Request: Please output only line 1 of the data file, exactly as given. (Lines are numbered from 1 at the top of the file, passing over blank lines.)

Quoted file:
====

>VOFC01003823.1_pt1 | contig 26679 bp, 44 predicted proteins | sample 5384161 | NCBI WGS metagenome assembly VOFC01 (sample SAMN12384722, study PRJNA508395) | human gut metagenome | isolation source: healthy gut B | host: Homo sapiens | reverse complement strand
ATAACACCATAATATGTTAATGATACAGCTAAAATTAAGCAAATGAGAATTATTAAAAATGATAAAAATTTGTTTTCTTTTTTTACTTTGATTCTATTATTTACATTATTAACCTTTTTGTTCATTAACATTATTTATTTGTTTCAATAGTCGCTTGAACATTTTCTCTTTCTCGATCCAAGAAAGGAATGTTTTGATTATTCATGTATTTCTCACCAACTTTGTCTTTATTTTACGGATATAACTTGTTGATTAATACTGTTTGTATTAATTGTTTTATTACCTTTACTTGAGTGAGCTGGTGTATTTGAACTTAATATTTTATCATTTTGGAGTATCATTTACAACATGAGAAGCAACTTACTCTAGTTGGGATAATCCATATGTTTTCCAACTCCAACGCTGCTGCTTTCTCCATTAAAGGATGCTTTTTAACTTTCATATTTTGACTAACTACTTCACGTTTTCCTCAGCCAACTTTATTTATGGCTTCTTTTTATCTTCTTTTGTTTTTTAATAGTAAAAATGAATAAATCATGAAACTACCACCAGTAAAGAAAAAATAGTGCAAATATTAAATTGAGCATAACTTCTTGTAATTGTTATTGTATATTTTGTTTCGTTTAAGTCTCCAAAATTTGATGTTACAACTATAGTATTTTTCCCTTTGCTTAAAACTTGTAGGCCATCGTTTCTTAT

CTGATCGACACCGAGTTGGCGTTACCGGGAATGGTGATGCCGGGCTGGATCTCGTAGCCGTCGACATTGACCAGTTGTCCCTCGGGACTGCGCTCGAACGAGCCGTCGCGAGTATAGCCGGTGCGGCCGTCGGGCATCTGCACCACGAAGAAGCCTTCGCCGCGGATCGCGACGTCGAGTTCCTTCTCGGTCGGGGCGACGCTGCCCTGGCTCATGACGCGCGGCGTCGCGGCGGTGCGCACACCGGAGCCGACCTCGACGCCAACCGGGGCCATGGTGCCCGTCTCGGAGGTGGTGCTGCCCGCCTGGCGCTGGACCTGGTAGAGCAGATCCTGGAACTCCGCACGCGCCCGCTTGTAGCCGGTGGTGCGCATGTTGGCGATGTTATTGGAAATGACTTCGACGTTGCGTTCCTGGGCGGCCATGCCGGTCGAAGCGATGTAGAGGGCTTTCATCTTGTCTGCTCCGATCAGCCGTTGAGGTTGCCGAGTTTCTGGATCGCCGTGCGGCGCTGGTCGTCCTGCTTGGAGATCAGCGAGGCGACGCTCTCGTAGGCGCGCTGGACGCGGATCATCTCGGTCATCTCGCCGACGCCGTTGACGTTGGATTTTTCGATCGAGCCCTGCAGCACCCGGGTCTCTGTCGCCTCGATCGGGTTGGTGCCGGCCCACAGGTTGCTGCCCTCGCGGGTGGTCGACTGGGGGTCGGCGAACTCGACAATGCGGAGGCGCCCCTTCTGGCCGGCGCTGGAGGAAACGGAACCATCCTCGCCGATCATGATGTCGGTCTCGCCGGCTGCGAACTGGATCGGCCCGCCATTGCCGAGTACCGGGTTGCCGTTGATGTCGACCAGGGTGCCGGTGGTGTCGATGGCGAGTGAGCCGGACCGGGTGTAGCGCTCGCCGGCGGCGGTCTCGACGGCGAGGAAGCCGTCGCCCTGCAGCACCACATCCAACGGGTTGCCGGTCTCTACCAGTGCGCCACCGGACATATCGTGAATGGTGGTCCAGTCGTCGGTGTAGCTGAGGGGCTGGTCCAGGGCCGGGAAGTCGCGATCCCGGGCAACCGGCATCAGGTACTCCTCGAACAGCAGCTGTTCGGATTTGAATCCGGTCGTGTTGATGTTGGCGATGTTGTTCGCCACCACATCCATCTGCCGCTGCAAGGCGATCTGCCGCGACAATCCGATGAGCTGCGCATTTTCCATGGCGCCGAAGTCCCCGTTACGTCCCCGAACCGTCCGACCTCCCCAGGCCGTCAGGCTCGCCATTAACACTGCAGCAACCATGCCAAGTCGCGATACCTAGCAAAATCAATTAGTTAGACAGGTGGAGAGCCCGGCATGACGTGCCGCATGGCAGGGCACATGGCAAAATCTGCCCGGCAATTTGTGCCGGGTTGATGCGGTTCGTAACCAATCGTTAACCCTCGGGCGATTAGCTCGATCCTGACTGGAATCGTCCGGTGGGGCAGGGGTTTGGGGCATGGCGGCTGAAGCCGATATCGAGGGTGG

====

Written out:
>VOFC01003823.1_pt1 | contig 26679 bp, 44 predicted proteins | sample 5384161 | NCBI WGS metagenome assembly VOFC01 (sample SAMN12384722, study PRJNA508395) | human gut metagenome | isolation source: healthy gut B | host: Homo sapiens | reverse complement strand